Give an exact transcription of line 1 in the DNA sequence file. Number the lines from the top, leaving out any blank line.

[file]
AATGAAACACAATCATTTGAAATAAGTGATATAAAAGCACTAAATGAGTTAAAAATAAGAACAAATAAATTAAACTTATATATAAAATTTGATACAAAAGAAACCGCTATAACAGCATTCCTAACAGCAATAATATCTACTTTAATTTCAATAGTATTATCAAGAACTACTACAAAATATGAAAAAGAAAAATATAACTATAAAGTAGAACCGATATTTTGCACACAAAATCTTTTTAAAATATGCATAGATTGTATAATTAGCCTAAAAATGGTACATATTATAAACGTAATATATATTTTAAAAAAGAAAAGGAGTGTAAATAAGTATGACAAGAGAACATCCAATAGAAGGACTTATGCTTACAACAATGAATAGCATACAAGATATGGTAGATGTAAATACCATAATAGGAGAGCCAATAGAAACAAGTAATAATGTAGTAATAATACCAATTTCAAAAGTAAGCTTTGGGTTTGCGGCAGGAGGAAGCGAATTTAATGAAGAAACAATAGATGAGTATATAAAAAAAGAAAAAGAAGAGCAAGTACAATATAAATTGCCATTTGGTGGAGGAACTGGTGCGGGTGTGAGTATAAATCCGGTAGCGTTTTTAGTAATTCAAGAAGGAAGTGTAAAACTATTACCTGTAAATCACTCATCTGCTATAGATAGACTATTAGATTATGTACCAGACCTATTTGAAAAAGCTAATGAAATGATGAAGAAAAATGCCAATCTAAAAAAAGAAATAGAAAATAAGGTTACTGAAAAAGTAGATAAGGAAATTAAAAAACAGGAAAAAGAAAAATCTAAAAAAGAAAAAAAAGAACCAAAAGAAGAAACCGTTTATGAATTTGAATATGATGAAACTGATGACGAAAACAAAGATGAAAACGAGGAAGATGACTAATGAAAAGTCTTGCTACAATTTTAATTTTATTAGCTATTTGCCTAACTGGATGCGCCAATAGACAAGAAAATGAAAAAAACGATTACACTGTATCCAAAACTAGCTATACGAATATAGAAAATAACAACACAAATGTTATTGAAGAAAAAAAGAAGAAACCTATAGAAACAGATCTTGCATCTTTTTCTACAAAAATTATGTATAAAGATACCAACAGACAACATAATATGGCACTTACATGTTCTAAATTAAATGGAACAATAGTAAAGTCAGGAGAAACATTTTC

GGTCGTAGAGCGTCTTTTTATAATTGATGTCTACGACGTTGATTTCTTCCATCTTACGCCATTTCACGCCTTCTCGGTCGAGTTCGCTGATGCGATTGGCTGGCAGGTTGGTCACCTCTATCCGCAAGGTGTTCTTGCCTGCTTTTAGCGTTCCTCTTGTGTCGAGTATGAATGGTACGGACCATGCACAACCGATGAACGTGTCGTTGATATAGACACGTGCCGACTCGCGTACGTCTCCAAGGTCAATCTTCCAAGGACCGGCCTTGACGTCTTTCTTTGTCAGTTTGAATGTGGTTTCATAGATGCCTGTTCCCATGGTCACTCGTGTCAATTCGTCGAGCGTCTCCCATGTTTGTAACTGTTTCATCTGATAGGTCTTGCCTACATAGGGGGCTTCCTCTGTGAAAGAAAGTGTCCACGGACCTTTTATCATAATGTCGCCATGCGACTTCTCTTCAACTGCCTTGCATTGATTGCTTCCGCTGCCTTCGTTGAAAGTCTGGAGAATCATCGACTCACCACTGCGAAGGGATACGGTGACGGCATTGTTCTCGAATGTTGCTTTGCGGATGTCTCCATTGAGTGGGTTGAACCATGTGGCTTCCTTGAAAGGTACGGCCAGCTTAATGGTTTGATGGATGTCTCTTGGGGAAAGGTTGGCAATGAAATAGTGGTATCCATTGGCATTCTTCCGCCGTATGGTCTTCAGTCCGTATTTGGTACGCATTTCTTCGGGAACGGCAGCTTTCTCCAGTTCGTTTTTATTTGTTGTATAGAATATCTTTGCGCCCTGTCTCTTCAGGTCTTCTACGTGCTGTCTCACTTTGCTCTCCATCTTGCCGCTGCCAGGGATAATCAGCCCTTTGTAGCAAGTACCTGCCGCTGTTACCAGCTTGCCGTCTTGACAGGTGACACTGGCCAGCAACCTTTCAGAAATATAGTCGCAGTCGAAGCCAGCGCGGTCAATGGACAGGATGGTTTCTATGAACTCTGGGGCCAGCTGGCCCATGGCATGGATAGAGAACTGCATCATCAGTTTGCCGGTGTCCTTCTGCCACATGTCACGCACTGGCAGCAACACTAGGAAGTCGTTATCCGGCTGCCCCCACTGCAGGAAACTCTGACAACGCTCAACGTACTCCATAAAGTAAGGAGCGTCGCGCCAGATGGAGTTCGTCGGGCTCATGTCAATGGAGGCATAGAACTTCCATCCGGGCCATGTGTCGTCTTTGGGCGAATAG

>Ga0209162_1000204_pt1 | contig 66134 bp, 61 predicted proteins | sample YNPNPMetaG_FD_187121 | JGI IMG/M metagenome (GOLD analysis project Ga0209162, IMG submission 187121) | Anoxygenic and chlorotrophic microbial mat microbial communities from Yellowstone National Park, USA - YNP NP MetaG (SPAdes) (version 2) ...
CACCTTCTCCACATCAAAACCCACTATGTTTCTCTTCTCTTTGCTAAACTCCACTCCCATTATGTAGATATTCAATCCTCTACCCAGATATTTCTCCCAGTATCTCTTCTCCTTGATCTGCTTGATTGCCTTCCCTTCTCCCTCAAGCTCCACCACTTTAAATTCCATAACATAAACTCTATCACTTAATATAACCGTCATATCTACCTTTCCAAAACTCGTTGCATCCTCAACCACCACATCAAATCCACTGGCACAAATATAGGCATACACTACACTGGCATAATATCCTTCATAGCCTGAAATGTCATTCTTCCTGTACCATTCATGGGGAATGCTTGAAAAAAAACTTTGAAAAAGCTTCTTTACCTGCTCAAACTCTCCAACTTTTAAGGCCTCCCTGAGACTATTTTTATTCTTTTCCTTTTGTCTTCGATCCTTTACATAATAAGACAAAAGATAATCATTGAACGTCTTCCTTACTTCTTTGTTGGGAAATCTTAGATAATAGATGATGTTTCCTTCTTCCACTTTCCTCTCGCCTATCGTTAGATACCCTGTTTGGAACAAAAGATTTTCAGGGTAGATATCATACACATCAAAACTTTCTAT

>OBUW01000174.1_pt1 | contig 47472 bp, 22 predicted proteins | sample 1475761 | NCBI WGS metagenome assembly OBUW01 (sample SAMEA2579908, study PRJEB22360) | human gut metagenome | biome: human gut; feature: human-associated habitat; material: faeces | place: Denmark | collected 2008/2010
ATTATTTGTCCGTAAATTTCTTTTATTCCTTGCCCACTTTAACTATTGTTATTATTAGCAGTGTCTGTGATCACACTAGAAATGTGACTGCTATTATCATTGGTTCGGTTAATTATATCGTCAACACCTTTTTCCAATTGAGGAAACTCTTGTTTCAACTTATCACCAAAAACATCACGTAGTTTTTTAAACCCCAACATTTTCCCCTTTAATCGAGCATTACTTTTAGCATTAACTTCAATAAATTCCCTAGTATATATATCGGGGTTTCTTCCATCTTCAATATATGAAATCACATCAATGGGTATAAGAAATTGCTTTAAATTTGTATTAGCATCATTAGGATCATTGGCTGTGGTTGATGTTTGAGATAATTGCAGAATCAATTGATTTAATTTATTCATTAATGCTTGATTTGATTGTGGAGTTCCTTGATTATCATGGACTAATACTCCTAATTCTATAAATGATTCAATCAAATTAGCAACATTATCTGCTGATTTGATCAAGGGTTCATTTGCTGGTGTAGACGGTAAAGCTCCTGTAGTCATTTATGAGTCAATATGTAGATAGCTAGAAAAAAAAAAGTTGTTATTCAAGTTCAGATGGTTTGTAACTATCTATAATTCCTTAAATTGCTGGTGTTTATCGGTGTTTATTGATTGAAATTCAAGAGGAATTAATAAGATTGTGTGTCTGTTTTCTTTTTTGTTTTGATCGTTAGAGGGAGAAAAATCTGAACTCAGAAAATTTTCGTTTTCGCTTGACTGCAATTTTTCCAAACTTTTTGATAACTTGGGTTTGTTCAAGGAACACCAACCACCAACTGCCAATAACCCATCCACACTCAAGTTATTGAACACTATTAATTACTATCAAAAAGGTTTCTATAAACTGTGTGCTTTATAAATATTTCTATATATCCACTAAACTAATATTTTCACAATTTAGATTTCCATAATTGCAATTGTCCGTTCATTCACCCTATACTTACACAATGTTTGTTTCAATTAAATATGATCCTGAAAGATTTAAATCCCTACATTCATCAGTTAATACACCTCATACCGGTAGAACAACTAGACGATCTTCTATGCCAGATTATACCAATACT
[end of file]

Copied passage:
AATGAAACACAATCATTTGAAATAAGTGATATAAAAGCACTAAATGAGTTAAAAATAAGAACAAATAAATTAAACTTATATATAAAATTTGATACAAAAGAAACCGCTATAACAGCATTCCTAACAGCAATAATATCTACTTTAATTTCAATAGTATTATCAAGAACTACTACAAAATATGAAAAAGAAAAATATAACTATAAAGTAGAACCGATATTTTGCACACAAAATCTTTTTAAAATATGCATAGATTGTATAATTAGCCTAAAAATGGTACATATTATAAACGTAATATATATTTTAAAAAAGAAAAGGAGTGTAAATAAGTATGACAAGAGAACATCCAATAGAAGGACTTATGCTTACAACAATGAATAGCATACAAGATATGGTAGATGTAAATACCATAATAGGAGAGCCAATAGAAACAAGTAATAATGTAGTAATAATACCAATTTCAAAAGTAAGCTTTGGGTTTGCGGCAGGAGGAAGCGAATTTAATGAAGAAACAATAGATGAGTATATAAAAAAAGAAAAAGAAGAGCAAGTACAATATAAATTGCCATTTGGTGGAGGAACTGGTGCGGGTGTGAGTATAAATCCGGTAGCGTTTTTAGTAATTCAAGAAGGAAGTGTAAAACTATTACCTGTAAATCACTCATCTGCTATAGATAGACTATTAGATTATGTACCAGACCTATTTGAAAAAGCTAATGAAATGATGAAGAAAAATGCCAATCTAAAAAAAGAAATAGAAAATAAGGTTACTGAAAAAGTAGATAAGGAAATTAAAAAACAGGAAAAAGAAAAATCTAAAAAAGAAAAAAAAGAACCAAAAGAAGAAACCGTTTATGAATTTGAATATGATGAAACTGATGACGAAAACAAAGATGAAAACGAGGAAGATGACTAATGAAAAGTCTTGCTACAATTTTAATTTTATTAGCTATTTGCCTAACTGGATGCGCCAATAGACAAGAAAATGAAAAAAACGATTACACTGTATCCAAAACTAGCTATACGAATATAGAAAATAACAACACAAATGTTATTGAAGAAAAAAAGAAGAAACCTATAGAAACAGATCTTGCATCTTTTTCTACAAAAATTATGTATAAAGATACCAACAGACAACATAATATGGCACTTACATGTTCTAAATTAAATGGAACAATAGTAAAGTCAGGAGAAACATTTTC